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People of Duke Arts: Stephen Hayes

Published By Ilona Stanback / published on: November 7, 2018

Meet Durham-born artist and Duke Visiting Instructor Stephen Hayes in this "People of Duke Arts" interview.  "My number one goal is to wow my audience and to have meaning behind it—to have people relate to my work or even just start a conversation," explains Hayes.

A photo of Stephen Hayes

A New Sculptor at Duke

Stephen Hayes is a local artist born and raised in Durham. This September, he kicked off his appointment at Duke as the Brock Family Visiting Instructor in Studio Arts in the Department of Art, Art History and Visual Studies with Stephen Hayes: Selected Works, an exhibition in the Rubenstein Arts Center’s gallery. Currently, Hayes is also bringing back life into Duke’s sculpture studio on Oregon Street by teaching sculpture and drawing classes. A new version of his ongoing project, Voices of Future Past, will be on exhibit at the Contemporary Art Museum in Raleigh in the spring. Hayes has a BA from Carolina Central College and a MFA from Savannah College of Art and Design.

Read on to meet Stephen through an interview by Creative Arts Student Team member Ilona Stanback (Class of 2019).

Q+A with Stephen Hayes

Photo by Ilona Stanback.

Ilona Stanback: You work in a number of different mediums. What drew you to use mixed media?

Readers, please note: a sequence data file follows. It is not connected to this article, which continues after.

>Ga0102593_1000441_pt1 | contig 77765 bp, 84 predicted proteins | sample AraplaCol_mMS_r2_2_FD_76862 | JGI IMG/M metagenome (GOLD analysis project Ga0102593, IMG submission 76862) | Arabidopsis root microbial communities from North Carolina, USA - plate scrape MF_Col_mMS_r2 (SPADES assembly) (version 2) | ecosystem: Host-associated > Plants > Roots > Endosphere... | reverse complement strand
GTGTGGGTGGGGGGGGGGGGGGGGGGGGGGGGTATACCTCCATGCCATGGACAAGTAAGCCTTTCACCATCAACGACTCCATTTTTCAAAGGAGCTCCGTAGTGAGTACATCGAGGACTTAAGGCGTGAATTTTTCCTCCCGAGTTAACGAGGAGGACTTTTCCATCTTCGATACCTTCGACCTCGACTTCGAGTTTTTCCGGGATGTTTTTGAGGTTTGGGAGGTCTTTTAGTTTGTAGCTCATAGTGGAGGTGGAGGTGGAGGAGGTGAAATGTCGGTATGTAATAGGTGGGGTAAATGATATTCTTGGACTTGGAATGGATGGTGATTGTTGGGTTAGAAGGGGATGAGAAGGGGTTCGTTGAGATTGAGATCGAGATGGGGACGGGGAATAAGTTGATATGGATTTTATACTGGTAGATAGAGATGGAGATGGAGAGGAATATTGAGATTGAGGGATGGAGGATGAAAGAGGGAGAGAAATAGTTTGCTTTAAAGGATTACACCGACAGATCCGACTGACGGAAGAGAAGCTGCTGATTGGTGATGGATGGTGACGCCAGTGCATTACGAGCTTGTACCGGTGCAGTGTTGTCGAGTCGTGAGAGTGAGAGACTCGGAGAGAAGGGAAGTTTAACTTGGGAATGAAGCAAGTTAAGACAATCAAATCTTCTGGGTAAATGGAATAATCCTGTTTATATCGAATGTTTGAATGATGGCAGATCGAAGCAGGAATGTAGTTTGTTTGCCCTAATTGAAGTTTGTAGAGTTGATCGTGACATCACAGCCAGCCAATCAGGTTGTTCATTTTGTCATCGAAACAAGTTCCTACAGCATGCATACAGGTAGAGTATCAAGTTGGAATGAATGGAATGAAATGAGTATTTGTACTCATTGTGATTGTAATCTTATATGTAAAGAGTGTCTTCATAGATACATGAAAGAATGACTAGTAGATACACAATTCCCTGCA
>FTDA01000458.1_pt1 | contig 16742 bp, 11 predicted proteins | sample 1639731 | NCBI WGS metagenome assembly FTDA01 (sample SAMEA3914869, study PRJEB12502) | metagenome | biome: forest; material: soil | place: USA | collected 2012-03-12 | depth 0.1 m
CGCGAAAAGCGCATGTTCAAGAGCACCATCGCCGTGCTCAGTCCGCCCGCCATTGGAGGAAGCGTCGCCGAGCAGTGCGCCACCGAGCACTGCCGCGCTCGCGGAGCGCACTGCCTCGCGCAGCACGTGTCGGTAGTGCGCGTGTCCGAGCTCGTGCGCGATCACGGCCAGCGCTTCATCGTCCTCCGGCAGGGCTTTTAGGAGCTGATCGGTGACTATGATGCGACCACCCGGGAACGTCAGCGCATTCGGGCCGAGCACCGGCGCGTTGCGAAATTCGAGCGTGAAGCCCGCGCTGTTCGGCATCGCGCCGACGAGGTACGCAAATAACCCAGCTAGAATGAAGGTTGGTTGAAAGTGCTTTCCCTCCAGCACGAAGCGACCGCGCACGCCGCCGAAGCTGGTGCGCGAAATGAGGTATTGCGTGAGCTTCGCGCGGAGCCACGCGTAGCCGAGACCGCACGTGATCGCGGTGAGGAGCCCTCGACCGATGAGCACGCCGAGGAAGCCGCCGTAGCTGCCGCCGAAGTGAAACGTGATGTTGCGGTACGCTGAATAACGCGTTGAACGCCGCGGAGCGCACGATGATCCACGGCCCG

Stephen Hayes:  When I was a kid I broke a toy—a little remote control car. My brother took the motor out of the car and a nine volt battery. He wired them both together and then the wheels started moving. I was like, “Oh my God. I can break toys and make toys.” My mom saw I was good at it, and she gave me all these machines and a workbench. That’s what made me start learning how to adapt to different materials.

IS:  How do you think your art and creations have evolved?

SH: When I was a kid, it was all about wowing my mom, which meant showing her what I could make, exploring, and not being afraid to fail. Grad school pushed me to learn how to talk about my artwork and how to give it meaning. Now, my number one goal is to wow my audience and to have meaning behind it—to have people relate to my work or even just start a conversation.